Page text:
Irregular declensionsEdit

I just removed a load of irregular patterns from the lists - if we try and make this article too comprehensive the lists will become overcrowded, they should be for the purpose of listing regular paradigms. Listing words like "oko" and "den" is completely useless. Things like the irregularities of body parts and those nouns which are only plural like dvířka, šaty (dont know the technical term for this) could be addressed in a separate section with explanations. Otherwise a section about "irregular nouns" would be fine surely, like in the Czech conjugation article.. - filelakeshoe 10:28, 12 February 2010 (UTC)

kromě vs. vyjma/mimoEdit

In the section that lists vyjma/mimo with the genitive, the example doesn't show the use of this preposition. It uses kromě instead. But I don't know Czech anywhere near well enough to make another example. TarisWerewolf (talk) 10:29, 2 June 2010 (UTC)

Rozumím všem románským jazykům vyjma (kromě) španělštiny. - I understand all the Romance languages except Spanish. Mimo is rather used in the meaning of out of. —Preceding unsigned comment added by (talk) 08:49, 21 October 2010 (UTC)
Mimo means "out of" when used with the accusative, e.g. "jsem mimo Prahu" - I'm out of Prague/outside of Prague. Can you give an example with mimo + genitive? - filelakeshoe 13:10, 21 October 2010 (UTC)
It is the same use as the example above. Každý mimo ní je hloupý. - Everyone is stupid except her. However, this expression is not so common.-- (talk) 14:39, 28 October 2010 (UTC)

Place namesEdit

Native speaker opinion needed here please. What about place names? In particular place names which are plural have always seemed to have somewhat irregular declension, but I can't find any sources and I don't want to add more OR to this article...

From my own experience I've noticed all plural place names seem to follow one of these paradigms, but I might be wrong/missing something:

Nom Holešovice Letňany Řepy Stodůlky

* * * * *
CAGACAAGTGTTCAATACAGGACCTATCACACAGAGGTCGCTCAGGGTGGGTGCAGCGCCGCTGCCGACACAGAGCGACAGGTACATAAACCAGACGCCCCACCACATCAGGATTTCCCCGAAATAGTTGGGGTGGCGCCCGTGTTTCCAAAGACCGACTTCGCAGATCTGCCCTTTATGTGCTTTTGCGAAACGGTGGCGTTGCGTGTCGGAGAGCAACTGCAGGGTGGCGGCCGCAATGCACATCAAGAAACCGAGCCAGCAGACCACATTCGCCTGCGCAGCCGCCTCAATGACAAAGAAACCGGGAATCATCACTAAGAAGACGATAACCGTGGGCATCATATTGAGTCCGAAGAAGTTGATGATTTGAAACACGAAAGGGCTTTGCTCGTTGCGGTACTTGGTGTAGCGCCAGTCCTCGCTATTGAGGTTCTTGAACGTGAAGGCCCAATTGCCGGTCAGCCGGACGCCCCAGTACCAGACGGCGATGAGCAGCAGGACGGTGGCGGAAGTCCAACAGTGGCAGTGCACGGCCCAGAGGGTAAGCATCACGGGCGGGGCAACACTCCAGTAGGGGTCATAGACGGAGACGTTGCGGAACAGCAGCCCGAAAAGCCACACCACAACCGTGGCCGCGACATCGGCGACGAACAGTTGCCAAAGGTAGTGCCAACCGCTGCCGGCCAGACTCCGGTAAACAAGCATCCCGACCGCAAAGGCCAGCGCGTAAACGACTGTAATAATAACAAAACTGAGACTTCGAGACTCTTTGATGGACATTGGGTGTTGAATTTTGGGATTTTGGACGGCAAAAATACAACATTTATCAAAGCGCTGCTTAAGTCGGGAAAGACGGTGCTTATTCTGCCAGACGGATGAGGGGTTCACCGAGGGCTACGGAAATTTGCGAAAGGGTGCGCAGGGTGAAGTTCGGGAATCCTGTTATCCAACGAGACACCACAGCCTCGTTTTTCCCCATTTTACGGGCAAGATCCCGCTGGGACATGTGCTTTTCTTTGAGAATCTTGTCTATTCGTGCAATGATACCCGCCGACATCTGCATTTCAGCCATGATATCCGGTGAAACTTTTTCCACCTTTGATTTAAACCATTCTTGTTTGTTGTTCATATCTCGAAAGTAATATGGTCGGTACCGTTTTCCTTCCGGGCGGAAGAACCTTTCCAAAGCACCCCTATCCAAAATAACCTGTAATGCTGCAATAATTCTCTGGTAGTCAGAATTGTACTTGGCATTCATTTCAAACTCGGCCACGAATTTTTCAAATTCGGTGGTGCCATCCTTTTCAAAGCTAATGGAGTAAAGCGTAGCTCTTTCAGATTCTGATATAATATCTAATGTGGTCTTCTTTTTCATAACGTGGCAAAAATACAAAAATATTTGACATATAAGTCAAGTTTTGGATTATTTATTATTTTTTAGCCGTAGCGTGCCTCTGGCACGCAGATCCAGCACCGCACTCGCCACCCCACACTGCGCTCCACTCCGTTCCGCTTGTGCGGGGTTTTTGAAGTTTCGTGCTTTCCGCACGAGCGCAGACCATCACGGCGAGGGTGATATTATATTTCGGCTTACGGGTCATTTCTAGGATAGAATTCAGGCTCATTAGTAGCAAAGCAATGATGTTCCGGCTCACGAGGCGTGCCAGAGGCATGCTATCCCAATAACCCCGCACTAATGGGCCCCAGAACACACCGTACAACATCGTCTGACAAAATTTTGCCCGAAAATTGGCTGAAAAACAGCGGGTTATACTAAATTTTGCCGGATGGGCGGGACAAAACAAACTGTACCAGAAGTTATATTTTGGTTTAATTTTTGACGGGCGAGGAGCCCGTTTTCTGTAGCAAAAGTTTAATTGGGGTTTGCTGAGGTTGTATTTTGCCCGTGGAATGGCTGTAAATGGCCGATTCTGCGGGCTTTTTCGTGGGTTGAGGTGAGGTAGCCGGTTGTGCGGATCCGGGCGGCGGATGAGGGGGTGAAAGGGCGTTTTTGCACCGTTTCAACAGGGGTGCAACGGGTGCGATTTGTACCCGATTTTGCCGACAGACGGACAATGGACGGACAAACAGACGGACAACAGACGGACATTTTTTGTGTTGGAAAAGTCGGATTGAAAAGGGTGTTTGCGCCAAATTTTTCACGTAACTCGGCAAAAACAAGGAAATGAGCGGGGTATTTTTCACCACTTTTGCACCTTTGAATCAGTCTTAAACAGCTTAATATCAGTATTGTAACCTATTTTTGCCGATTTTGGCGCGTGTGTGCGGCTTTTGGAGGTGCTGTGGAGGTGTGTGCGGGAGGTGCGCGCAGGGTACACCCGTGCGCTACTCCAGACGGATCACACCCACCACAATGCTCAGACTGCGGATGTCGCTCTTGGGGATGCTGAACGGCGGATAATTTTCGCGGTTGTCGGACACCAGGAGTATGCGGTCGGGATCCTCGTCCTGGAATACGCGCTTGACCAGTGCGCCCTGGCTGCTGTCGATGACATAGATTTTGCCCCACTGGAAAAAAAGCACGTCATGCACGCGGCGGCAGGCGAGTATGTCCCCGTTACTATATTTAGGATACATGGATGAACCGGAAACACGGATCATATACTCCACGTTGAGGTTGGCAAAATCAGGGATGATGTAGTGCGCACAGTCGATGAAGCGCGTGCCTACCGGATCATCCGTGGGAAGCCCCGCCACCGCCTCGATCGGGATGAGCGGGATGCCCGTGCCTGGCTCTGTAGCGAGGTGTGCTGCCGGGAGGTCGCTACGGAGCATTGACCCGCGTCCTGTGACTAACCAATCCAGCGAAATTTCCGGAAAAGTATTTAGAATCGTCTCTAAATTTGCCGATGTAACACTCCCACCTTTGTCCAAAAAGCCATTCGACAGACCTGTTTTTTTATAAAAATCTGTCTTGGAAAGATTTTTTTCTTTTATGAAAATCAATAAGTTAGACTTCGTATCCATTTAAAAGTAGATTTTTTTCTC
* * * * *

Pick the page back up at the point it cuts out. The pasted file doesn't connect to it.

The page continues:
Gen (z...) Holešovic Letňan Řep Stodůlek
Dat (k...) Holešovicům Letňanům Řepům Stodůlkám
Acc (pro...) Holešovice Letňany Řepy Stodůlky
Loc (v/na...) Holešovicích Letňanech Řepích Stodůlkách
Inst (mezi...) Holešovicemi Letňany Řepy Stodůlkami

If I'm right then only the last one is regular (the -ky following the žena pattern), what happened to all the others? Are they even masculine or feminine? - filelakeshoe 13:44, 14 August 2010 (UTC)

The genders are not important, because the declension is irregular and the singular numbers do not exist anyway. The correct declension of these four (probably feminine) names:
Nom Holešovice Letňany Řepy Stodůlky
Gen (z...) Holešovic Letňan Řep Stodůlek
Dat (k...) Holešovicím Letňanům Řepům (Řepím) Stodůlkám
Acc (pro...) Holešovice Letňany Řepy Stodůlky
Loc (v/na...) Holešovicích Letňanech Řepích Stodůlkách
Inst (mezi...) Holešovicemi Letňanami (Letňany) Řepami (Řepy) Stodůlkami

Hello User:Filelakeshoe, they behave like pluralia tantum (podstatná jména pomnožná) and their declension is fairly regular - Holešovice like ulice in plural etc. Sometimes there are two possibilities, e.g. Gen. of Hostivice can be either Hostivic (pl. tantum like Holešovice) or Hostivice (singular like růže). --Jan Spousta (talk) 10:59, 24 May 2018 (UTC)